On Christmas of 1945, approximately 140 young Greek artists and scientists boarded the ship Mataroa (standing for “woman with big eyes” in the Polynesian language), as part of a daring venture initiated by the French Institute’s director, Octave Merlier, and the deputy director, Roger Milliex, fleeing from the horrors of the Greek Civil War. The performance group of RMS MATAROA, comprised of Manos Vavadakis, Stella Vogiatzaki, Chara-Mata Giannatou, Katerina Zisoudi, Katerina Papandreou and Konstantinos Plemmenos, reenacts the journey of the titular legendary ship, through the play “Mataroa, little ship, where are you off to in such a stormy weather?”.
The ship first reached the port of Taranto, Italy, and the French Institute’s scholars continued their journey by train, amidst adverse conditions, all the way to the promise land of Paris. Among the passengers stand out the names of Cornelius Castoriadis, Elli Alexiou, Kostas Axelos, Matsi Hatzilazarou, whose achievements endowed the journey of Mataroa with mythical dimensions, as it became identified with the notions of escape, salvation and hope for a brighter future.
The journey of Mataroa, besides a historical event, has been permeated with an allegorical aspect, symbolizing the dire need of all human beings to break free from their chains. How did the group of RMS MATAROA manage to find a point of balance between the historical and the symbolic dimensions of its topic? Katerina Zisoudi provides us with the answer: “The goal of our research at first, as well as of our performance at a later stage, was to discover the human side of events behind this legendary journey. The passengers’ recounts (few in number, but available) provided a great deal of help. The passengers of Mataroa, leaving from Greece in 1945 as scholars of the French state, were – at least most of them – young kids full of dreams, with the desire to escape from the Civil War-stricken Athens and excel in their field. At that time, they were unaware of their future careers, unable to foresee where they would succeed in life or not. In our performance, we delve into the journey itself and the first years of adopting to a new life, in Paris, rather than focusing on the “glorious” future. This approach demystifies the journey, as we examine it through a more “tangible” prism. Therefore, we perceive the historic importance and the legendary aspects of Mataroa, but we consciously opt to look at a different direction. We set our eyes mostly at the notion of memory, through recollections and seemingly minor details.”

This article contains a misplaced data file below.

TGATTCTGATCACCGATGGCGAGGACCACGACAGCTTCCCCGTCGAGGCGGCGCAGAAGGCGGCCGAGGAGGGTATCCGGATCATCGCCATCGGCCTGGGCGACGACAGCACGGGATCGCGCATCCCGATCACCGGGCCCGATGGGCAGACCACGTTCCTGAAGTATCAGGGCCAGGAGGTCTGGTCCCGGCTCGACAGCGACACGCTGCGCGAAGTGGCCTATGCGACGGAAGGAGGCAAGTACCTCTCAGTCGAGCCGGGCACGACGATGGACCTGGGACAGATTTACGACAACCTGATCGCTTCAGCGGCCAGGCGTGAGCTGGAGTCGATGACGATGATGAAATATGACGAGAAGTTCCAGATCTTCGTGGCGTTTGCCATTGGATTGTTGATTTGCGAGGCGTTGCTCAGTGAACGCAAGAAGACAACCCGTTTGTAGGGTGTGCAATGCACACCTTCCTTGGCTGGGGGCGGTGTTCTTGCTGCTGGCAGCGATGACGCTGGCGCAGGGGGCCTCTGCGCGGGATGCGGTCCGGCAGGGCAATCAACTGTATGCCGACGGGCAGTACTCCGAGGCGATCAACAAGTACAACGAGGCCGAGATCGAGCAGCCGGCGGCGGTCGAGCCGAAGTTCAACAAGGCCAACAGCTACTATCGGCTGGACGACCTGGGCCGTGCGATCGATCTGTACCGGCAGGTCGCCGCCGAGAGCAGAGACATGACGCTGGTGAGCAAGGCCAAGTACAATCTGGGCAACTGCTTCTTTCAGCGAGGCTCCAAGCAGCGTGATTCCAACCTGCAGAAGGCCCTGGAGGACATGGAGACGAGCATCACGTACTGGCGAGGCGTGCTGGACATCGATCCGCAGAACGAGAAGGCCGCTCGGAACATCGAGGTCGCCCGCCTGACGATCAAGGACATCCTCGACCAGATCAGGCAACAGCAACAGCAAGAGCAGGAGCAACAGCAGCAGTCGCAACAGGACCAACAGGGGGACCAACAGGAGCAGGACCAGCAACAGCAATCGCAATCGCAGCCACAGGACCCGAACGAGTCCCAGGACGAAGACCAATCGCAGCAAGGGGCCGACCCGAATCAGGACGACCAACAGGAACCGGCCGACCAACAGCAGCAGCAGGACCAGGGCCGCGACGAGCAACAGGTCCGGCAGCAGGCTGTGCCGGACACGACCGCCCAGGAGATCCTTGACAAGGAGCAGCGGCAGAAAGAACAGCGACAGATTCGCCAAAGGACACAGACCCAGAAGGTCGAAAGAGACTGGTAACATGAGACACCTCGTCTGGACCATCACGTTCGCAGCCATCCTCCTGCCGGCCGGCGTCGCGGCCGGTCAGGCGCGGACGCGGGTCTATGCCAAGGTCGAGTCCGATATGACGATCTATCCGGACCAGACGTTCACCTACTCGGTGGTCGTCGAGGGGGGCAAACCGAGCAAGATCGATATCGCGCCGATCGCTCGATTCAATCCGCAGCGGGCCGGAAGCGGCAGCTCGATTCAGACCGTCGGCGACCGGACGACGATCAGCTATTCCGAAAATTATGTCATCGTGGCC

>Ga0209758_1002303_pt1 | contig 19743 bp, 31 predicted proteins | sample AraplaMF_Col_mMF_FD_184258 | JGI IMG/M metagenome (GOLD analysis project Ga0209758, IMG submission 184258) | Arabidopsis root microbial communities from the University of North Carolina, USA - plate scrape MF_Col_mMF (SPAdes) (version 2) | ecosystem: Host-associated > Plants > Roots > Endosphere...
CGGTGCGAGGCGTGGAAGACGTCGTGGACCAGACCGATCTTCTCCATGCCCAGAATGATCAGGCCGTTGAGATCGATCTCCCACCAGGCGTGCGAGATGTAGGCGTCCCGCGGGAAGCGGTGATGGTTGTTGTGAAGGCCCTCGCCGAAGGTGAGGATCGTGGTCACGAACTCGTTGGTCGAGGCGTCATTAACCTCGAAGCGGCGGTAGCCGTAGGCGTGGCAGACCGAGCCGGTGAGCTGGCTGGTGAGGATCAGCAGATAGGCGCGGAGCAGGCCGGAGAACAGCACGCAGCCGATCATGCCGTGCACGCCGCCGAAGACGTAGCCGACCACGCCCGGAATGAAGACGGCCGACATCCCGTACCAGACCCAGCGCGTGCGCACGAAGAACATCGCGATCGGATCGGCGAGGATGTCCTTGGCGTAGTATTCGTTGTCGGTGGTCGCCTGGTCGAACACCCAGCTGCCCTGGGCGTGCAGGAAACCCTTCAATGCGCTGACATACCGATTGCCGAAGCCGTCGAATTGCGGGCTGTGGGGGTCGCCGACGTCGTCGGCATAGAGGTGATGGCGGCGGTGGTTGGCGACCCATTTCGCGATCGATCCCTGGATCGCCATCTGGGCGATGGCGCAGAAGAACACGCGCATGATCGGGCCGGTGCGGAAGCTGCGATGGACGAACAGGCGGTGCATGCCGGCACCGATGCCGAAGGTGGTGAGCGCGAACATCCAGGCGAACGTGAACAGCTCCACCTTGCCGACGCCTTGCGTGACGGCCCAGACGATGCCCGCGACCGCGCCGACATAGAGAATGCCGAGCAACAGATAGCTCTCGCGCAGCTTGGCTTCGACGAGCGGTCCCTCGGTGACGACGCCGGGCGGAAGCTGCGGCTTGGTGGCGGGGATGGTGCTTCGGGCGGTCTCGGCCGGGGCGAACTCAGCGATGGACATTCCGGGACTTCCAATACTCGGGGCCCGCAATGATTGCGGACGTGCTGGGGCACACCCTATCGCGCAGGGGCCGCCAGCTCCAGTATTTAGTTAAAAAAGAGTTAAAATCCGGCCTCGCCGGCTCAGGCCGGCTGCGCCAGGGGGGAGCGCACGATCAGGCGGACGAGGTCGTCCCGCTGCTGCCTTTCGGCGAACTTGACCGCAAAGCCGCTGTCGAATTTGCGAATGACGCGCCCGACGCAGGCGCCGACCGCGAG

So, can theater serve as a mythical ship that takes us to a journey away from the ugliness of the world that surrounds us? “By nature, art is attached to our dreams and our imagination. Theater allows all people to embark on journeys: us, as we prepare a performance, the audience that will watch it, every spectator who will reflect on it at a later stage. Therefore, it has the power to lead us to the most beautiful and horrifying places at once, within the blink of an eye. The speed of this transition from on state to another, from one feeling to another, is the identifying feature of theater. Our goal is not to craft a prettified version of life, but to include all the nuances that cover the distance between the beautiful and the ugly. Of course, theater can reach out to the spectator only if triggers a dialogue on an equal basis, urging the audience to take part in an adventure,” mentions Katerina Zisoudi.
Among the iconic personalities that boarded Mataroa, is there someone who stands out besides the grand names? Katerina Zisoudi sheds light once again: “It is a fact that many of Mataroa’s passengers turned out to become top-notch names in the fields of arts, culture and science. Among them, surprisingly enough given the standards of the era, we encounter many women. Apart from the most widely known names (Castoriadis, Axelos, Papaioannou, Kyrou, Tzelepis, Hatzilazarou, Kriaras, Alexiou, Kranaki, Andrikopoulou), there are quite a few names worth paying attention to. A passenger that stands out, at least from our viewpoint, is Eleni Thomopoulou, a distinguished doctor who went on to become the first endocrinologist in Greece, as well as the director of the first endocrine clinic in Greece, before co-founding the Hellenic Endocrine Society. Thomopoulou excelled as a scientist both in France and the USA, making it all the way to Harvard. In our performance, she appears in various scenes, some of which truly funny, that came out of her own recounts. She was a really dynamic woman that still inspires feelings of respect and admiration. It is a pity that not many people are familiar with her name,” she explains.
As to the upcoming plans of the RMS MATAROA group, Katerina Zisoudi gives us a clue: “In May, we will stage the play Anarchy’s Brief Summer, which revolves around the Spanish Civil War, directed by Akyllas Karazisis, at the Greek Art Theater. We had rehearsed all year long in 2020, but the pandemic and the two quarantines forced us to postpone it twice.”
MATAROA, LITTLE SHIP, WHERE ARE YOU OFF TO IN SUCH A STORMY WEATHER?
A performance by RMS MATAROA
Starring: Manos Vavadakis, Katerina Zisoudi, Katerina Papandreou
Anna Dimitropoulou on the accordion
Collaborating Assistants: Theodora Georgakopoulou, Eftychia Frantzeskaki
Art curation: Manolis Mavris
Image processing – photomontage: Maria Giarmeniti
From 06 to 28 December 2021, for 8 performances
Days and time of performances: Monday & Tuesday at 21:00
Ithaca 32, Kypseli, Athens, 11257
Tel: 2117251384, 6989945228
Photos: Eftychia Frantzeskaki